Thursday, April 23, 2009

Boosting server utilization 100% by accelerated VM migration (MemoryMotion™)

Recently I guest-wrote an article on virtualization.info about a technology I've been researching for some time, called MemoryMotion™. By providing a distributed memory disambiguation fabric, VM live migration time is greatly accelerated. Besides the obvious benefits, ultra-quick migration unlocks a healthy chunk of additional server utilization, currently inaccessible due to slow migration times in current hypervisors.

It's worth stepping back a moment and asking the question, "why can we only run a physical server at say a nominal 40% (non-VDI) / 60% (VDI) maximum load?" Based on intuition, one might answer that it's due to workload spikes, which cause us to provision conservatively enough as to absorb spikes to an extent (the micro level), and fall back to distributed scheduling across servers to balance out at the macro level. But that's really how we deal with the problem, rather than an identification of the problem. The truth is that a good chunk of the 40% of nominal under-utilization comes from the slowness of live VM migration. It's easy to demonstrate this with a question. What could the nominal maximum load factor be, if we had infinitely fast VM migrations (0.0 seconds)? Probably 90%+ or so. Statistically, there are likely to be physical servers that are under-utilized at any one time. If we can quickly move VMs to those servers, we can adapt more quickly to load spikes, and thus achieve higher holistic utilization rates. The more servers one has, the more this is true.

Now, if we're using distributed VM scheduling for the purpose of power management, we want to pack as many VMs on as few powered-on physical servers as possible. In that case, we often have powered-off servers, which can be spun up quickly. And thus, we have even more head-room available. With infinitely fast migration and server power-ups, one could push physical server utilization near 100%, without losing quality of service. There's not much reason not to. This would yield a huge gain in power efficiency (and thus power costs).

The article highlights MemoryMotion™, a technology which by way of providing much faster VM migrations, provides a mechanism to greatly boost server utilization. Using high speed network fabrics, we can finally look at distributed VM scheduling like an Operating System scheduler, because the scheduling time-frame decreases down to the sub-1-second range. This is how we can tap the next 100%(relative) of ROI/power-consumption improvements, as highlighted in the following slide.

As far as I'm aware of, this could be the next killer virtualization feature, since the advent of live VM migration. Feel free to contact me if you'd like to know more. Note that it is patent pending technology.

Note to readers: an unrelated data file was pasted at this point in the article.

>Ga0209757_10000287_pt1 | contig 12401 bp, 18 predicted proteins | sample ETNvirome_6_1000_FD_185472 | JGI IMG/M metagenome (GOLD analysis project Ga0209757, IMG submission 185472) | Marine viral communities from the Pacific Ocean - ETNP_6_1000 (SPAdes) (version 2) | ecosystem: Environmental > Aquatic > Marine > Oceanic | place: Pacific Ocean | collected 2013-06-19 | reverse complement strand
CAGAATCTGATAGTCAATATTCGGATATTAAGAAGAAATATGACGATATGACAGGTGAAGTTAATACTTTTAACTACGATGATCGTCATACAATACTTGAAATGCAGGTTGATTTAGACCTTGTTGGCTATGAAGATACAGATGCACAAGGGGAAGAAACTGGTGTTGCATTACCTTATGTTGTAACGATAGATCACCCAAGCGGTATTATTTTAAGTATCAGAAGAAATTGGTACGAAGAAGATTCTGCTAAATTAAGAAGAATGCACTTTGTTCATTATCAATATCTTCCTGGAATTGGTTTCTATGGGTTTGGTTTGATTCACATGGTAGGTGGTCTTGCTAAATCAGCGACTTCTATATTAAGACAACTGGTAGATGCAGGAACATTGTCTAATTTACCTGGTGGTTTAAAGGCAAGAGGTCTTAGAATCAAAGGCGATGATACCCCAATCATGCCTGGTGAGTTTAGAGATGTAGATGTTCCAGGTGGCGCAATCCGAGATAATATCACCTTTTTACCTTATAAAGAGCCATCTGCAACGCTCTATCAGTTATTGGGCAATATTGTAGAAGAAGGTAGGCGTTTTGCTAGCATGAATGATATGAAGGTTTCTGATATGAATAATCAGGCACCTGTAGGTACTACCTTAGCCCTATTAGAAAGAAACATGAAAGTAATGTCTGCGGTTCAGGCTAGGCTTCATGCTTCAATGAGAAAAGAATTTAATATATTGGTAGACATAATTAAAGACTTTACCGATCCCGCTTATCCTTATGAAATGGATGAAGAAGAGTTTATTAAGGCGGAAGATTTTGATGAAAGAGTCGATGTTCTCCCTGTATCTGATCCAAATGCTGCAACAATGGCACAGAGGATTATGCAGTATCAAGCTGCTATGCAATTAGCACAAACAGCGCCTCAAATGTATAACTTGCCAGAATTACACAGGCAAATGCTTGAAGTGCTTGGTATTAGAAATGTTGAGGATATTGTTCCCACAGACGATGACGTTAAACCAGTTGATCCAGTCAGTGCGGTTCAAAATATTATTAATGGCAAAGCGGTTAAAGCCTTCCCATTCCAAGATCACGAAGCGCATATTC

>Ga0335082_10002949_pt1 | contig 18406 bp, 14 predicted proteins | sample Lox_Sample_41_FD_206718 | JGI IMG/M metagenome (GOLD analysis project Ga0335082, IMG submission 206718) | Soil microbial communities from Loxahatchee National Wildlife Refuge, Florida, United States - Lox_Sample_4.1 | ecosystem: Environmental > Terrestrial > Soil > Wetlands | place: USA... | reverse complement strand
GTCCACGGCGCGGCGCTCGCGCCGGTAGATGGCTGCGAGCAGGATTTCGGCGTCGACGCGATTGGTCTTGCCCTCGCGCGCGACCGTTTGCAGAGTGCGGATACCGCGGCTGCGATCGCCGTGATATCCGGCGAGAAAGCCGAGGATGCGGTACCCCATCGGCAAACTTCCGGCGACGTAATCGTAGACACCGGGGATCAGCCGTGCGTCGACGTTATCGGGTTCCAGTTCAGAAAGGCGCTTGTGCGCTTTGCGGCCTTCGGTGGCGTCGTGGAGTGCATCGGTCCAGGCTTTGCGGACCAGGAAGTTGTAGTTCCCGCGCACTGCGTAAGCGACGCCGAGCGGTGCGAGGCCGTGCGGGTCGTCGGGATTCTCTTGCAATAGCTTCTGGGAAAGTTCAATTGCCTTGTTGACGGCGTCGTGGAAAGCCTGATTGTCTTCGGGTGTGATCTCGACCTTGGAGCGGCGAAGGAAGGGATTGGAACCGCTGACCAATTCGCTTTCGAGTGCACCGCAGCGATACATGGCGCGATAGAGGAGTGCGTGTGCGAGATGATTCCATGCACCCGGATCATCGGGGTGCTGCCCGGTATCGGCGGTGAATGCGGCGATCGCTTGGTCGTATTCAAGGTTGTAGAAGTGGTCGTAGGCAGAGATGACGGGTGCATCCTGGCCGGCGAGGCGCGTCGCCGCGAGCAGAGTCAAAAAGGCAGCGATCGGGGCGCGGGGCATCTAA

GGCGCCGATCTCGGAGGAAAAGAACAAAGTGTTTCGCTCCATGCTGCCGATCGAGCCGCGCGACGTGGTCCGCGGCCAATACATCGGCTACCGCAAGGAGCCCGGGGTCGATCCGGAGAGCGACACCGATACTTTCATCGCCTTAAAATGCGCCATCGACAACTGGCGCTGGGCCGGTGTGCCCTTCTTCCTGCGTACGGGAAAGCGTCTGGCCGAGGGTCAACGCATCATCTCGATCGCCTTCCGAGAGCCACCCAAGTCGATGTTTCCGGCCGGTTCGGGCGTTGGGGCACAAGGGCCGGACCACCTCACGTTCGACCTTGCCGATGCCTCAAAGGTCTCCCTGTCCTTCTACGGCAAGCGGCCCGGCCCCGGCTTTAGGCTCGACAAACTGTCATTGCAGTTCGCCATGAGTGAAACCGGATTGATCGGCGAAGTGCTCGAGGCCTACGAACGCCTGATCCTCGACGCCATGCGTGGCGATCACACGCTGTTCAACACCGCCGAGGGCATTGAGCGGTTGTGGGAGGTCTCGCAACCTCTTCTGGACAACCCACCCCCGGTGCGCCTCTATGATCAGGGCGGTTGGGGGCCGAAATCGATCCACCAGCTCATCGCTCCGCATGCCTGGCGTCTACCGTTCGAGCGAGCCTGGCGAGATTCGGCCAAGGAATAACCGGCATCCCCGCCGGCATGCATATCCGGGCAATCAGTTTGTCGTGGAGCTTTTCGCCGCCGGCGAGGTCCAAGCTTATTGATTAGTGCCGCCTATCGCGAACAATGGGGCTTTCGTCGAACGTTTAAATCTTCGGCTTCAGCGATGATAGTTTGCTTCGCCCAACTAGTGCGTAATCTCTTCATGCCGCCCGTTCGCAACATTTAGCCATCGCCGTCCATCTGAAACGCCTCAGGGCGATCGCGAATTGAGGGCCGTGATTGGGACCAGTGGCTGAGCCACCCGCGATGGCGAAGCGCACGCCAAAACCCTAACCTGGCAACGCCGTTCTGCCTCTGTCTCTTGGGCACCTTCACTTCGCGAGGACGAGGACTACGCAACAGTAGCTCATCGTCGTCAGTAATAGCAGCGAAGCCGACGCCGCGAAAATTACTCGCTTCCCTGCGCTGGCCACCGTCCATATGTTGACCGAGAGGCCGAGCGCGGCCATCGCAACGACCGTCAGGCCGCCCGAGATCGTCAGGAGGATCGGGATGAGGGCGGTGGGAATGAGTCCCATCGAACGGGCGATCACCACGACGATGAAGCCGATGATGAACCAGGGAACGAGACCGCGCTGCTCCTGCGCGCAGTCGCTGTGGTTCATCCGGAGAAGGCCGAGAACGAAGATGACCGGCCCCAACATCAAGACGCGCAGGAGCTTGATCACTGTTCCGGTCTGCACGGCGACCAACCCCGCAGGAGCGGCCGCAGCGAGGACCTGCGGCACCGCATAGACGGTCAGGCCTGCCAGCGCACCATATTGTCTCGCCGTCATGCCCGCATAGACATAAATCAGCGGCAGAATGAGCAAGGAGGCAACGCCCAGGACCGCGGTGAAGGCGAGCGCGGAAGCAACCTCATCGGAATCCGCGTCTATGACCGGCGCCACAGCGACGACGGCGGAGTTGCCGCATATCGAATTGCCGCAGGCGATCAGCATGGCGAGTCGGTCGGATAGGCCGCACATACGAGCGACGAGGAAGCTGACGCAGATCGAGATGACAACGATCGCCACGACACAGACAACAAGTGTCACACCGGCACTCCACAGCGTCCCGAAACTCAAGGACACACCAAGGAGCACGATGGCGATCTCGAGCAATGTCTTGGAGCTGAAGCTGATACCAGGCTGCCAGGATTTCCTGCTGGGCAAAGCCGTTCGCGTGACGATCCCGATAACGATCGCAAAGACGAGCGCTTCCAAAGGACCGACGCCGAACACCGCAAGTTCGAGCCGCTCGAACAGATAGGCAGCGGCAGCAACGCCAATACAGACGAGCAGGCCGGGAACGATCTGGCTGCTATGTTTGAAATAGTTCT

Disclosure: no positions

3 comments:

bnjammin said...

This is a very cool software solution. It seems like it would work great with Cisco's Data Center 3.0 initiative/Nexus line of switches which I've heard provide direct backplane access and direct access to the switches' impressive RAM to VM management software.

Tim said...

I love the idea of speeding up VM migration and agree that it could lead to some pretty cool new scheduling mechanisms. However, if you are paranoid about malicious VMs, then the idea of exploiting shared pages to reduce migration time could be a problem:

How are you going to tell which pages are truly identical and don't need to be copied over the network? Normally vmware uses short hashes to detect identical pages, but there is still a chance for collision. Before doing the actual sharing, it will do a full byte-by-byte check of the two pages. In your case, you can't do the byte-by-byte check, unless you copy the page over the network (but that ruins the whole point!)

I think in practice this generally wouldn't be a problem (assuming vmware uses 64bit hashes, 32bit ones collide pretty frequently). Unfortunately, if a malicious user managed to create a bad page that collided with one of your core kernel memory pages, you'd be in pretty bad shape!

I wrote a short blog post about this here.

Kevin Lawton said...

Tim,

Benjamin, thanks for the kudos and love your line of thinking. Feel free to pass on the thoughts. :)

Tim, enjoyed your research paper. I share your thoughts on hash-collisions, and there are good solutions there -- I need to wait to disclose more.

Doing lazy copies (I read your blog post) is an approach. It's actually complementary. Though it has the downsides of breaking the single point-of-failure / atomicity of VM migrations as well as not working across long-distance migrations (where cloud computing is going). It also gets really complicated if multiple migrations occur quickly, like when a hardware starts throwing errors and you need to migrate now.

Keep up some great commentary.